What differentiates The Beatles: Rock Band from Rock Band games that have come before it? Harmonix and MTV Games are releasing more than an artist track pack, with this standalone Rock Band akin more to a playable band biography.
The Beatles: Rock Band also adds to the series' established gameplay by letting up to three vocalists perform at once, assuming lead or harmony vocal duties in songs like "Paperback Writer." Players won't suffer score-wise for flubbing those harmony parts, but serious players will likely welcome the challenge of matching The Beatles harmonising chops.
Oh, and the publisher added three more songs to the songs confirmed to appear in the game with "Do You Want To Know A Secret", "I Wanna Be Your Man" and "And Your Bird Can Sing." Read on for our latest impressions of the game.
What Is It? Rock Band formula meets The Beatles. The latter is not simply slapped onto the former, however, as The Beatles music, career and personality is applied to tried and true Rock Band gameplay, adding support for up to three vocalists. In addition to the chance to quick play the band's classic tracks, players can also follow the group's musical career, from its hundreds of appearances at The Cavern Club in Liverpool to its American debut on the Ed Sullivan show to beyond.
What We Saw Harmonix previewed, among other things that we can't talk about yet, the game's 'Vocal Trainer' mode. The Beatles' regular use of three-part harmonies—which can be incredibly complicated, particularly for those of us rarely have an opportunity to harmonise with two buddies—is going to require some getting used to, musically. Some of us can barely screech our way through a tune in Rock Band, let alone differentiate the lead from the complementary harmonising vocal tracks, so this brand new addition is more than welcome. We also got to play a handful of songs previously not shown to the public.
How Far Along Is It? "Percent Complete: 90%" according to the preview. To our eager eyes and ears, everything else seemed to be in place, from the necessary training modes that will get new players and veteran Rock Band players up to speed, to a robust song listing. If there was anything still left to be buffed to a mirror shine, we sure didn't see it. The game hits retail in less than two months, so a near-final product didn't surprise us.
What Needs Improvement? Not Enough Sitar! As revealed in the game's newest trailer, "Within You Without You" will give Beatles fans the opportunity to experience the thrill of playing sitar with a plastic guitar. Harmonix reps gave us the impression that this was the only song, so far, to let gamers unleash their inner sitar hero. Let's pray that's remedied.
What Should Stay The Same? Vocal Trainer: Even for the vocally handicapped, the finer points of harmonising can be understood and maybe even executed, thanks to The Beatles: Rock Band's tutorial. Using the left trigger on an Xbox 360 or PlayStation 3 controller, budding harmonisers can cycle through a three part harmony's lead and harmony tracks, singling out notes that might be harder to hear. Better still, a guide note can be layered on top of the vocal track to offer the listener a clearer sound. It's perfect practice for finding that perfect pitch.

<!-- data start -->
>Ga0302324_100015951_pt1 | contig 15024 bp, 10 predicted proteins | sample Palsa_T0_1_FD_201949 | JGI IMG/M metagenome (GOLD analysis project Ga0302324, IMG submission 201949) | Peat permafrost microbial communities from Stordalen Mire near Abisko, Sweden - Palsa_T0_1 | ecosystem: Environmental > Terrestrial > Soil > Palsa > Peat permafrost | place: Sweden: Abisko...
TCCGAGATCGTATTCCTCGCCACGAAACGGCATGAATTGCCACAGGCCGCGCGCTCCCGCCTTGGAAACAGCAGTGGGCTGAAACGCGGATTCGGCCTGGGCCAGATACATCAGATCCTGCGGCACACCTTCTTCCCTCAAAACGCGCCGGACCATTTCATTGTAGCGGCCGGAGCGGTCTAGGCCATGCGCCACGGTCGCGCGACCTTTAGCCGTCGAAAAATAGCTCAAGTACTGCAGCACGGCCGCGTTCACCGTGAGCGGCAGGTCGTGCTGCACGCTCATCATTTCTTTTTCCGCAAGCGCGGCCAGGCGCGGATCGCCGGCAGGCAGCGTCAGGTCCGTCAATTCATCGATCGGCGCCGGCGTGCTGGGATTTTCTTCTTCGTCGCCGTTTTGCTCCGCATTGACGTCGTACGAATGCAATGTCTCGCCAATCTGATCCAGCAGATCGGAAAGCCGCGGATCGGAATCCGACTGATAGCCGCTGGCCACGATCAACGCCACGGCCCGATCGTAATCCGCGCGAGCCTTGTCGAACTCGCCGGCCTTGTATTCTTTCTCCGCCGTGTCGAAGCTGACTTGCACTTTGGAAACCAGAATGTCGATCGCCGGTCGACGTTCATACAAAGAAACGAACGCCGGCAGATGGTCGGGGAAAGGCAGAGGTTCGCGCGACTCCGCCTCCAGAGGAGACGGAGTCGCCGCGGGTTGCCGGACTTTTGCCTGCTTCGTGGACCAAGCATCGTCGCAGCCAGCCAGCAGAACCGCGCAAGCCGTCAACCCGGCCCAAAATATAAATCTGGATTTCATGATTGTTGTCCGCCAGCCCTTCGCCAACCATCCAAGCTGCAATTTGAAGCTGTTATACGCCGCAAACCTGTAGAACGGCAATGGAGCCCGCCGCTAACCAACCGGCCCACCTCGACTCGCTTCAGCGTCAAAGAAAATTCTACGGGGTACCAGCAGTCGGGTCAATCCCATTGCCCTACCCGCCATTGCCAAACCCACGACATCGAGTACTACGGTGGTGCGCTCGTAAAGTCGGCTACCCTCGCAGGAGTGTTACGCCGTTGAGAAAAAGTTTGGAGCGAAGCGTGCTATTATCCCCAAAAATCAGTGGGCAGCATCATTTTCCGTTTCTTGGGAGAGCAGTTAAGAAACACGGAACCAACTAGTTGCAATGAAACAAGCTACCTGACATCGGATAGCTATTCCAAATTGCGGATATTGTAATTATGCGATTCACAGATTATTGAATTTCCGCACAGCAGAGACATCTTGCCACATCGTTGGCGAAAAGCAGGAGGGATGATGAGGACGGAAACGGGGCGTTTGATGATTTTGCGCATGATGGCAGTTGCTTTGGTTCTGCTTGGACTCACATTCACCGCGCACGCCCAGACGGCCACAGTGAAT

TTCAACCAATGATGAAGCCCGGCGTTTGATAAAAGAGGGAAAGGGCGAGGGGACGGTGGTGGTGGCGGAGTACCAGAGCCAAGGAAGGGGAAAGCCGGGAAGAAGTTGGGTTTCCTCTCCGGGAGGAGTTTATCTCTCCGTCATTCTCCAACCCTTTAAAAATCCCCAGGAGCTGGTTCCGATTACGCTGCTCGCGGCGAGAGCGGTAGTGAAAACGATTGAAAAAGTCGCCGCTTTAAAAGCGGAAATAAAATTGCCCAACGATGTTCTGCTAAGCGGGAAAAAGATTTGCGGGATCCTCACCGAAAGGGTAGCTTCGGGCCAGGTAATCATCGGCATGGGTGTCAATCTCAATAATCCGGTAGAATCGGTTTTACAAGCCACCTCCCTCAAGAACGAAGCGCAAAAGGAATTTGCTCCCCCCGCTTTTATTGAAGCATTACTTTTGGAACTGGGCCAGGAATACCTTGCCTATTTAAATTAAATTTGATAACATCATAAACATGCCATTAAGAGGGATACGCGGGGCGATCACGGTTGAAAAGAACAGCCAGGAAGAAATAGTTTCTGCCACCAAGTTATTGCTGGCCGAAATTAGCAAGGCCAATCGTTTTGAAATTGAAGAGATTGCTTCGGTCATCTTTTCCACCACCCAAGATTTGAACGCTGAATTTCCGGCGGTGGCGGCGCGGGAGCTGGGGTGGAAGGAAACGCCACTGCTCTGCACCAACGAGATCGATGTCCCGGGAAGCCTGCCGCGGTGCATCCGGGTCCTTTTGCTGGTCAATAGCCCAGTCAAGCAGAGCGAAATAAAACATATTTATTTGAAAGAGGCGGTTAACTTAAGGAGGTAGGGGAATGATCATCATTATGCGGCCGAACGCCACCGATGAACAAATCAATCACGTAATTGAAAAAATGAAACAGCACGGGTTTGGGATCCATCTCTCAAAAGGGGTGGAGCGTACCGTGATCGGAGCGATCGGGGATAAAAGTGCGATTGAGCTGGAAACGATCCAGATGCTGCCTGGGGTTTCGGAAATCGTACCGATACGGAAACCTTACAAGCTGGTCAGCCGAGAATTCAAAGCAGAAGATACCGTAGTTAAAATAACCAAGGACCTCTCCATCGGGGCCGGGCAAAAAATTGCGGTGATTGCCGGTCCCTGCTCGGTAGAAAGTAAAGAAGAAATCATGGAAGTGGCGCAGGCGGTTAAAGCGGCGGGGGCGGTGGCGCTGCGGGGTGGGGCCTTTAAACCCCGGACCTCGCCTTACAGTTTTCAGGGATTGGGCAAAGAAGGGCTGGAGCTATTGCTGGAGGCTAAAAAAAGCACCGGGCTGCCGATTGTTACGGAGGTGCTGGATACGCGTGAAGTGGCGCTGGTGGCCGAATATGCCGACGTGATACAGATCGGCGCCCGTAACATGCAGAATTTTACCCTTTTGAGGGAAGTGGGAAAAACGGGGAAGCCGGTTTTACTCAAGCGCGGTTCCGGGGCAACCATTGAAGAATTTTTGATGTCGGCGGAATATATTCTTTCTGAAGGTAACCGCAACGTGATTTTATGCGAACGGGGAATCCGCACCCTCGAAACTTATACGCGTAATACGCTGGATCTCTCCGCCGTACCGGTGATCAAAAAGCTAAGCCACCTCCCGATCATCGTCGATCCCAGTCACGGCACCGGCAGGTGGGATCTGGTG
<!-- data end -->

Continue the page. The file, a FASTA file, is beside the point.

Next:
Advanced Vocal Scoring: And, once serious Rock Band players get a feel for the intricacies of singing those harmonised vocal tracks, they'll be able to aim for perfect scores. The guitar parts we played on "hard" difficulty really weren't that hard. Not that "Twist & Shout" is a technically complicated guitar song, but Rock Band fans nonplussed by the instrument difficulty will find something potentially difficult to master—especially if they plan on playing an Expert guitar or bass note highway while harmonising. A handy advanced vocal scoring chart can be reviewed after completing a song, showing the player just how many "Double Fabs" and "Triple Fabs" a trio of vocalists earned.
Beatlemania: It's been covered before, but there's a certain degree of enjoyment to be had from playing Beatles songs as they were meant to be played. "Beatlemania" scoring bonuses, known as Overdrive in other Rock Band games, does little to muck with the master tracks. No chaotic drums fills here to kick it off. No whammy and flange effects turning "Paperback Writer" into a sonic mess. And that's refreshing.
Love: Even as an extremely casual Beatles fan, seeing the attention to detail laboured upon The Beatles: Rock Band is exciting for the medium. The "dreamscape" settings employed as backgrounds for songs like "Sgt. Pepper's Lonely Hearts Club Band" and "Yellow Submarine," songs which wouldn't feel appropriate in concert or recording studio settings, add charming personality to the package. Some of the other additions—again, which we'll have to discuss later—exude extreme care on behalf of the developers and the creators.
Final Thoughts It's hard not to get excited about The Beatles: Rock Band, even for those of us who don't categorise themselves as serious fans of the band. The game's new Vocal Trainer mode will be an education in itself, a genuine learning tool that teaches a skill even better than discovering to play drums—well, play "drums" on a custom game controller. The initial track list announced by Harmonix features a good blend of well-worn hits and deeper cuts, all of which are fun to play and experience in either the virtual settings Harmonix has either recreated based on real world landmarks or built from the ground up.
See some of those real world and otherworldly settings in new screens in the gallery below.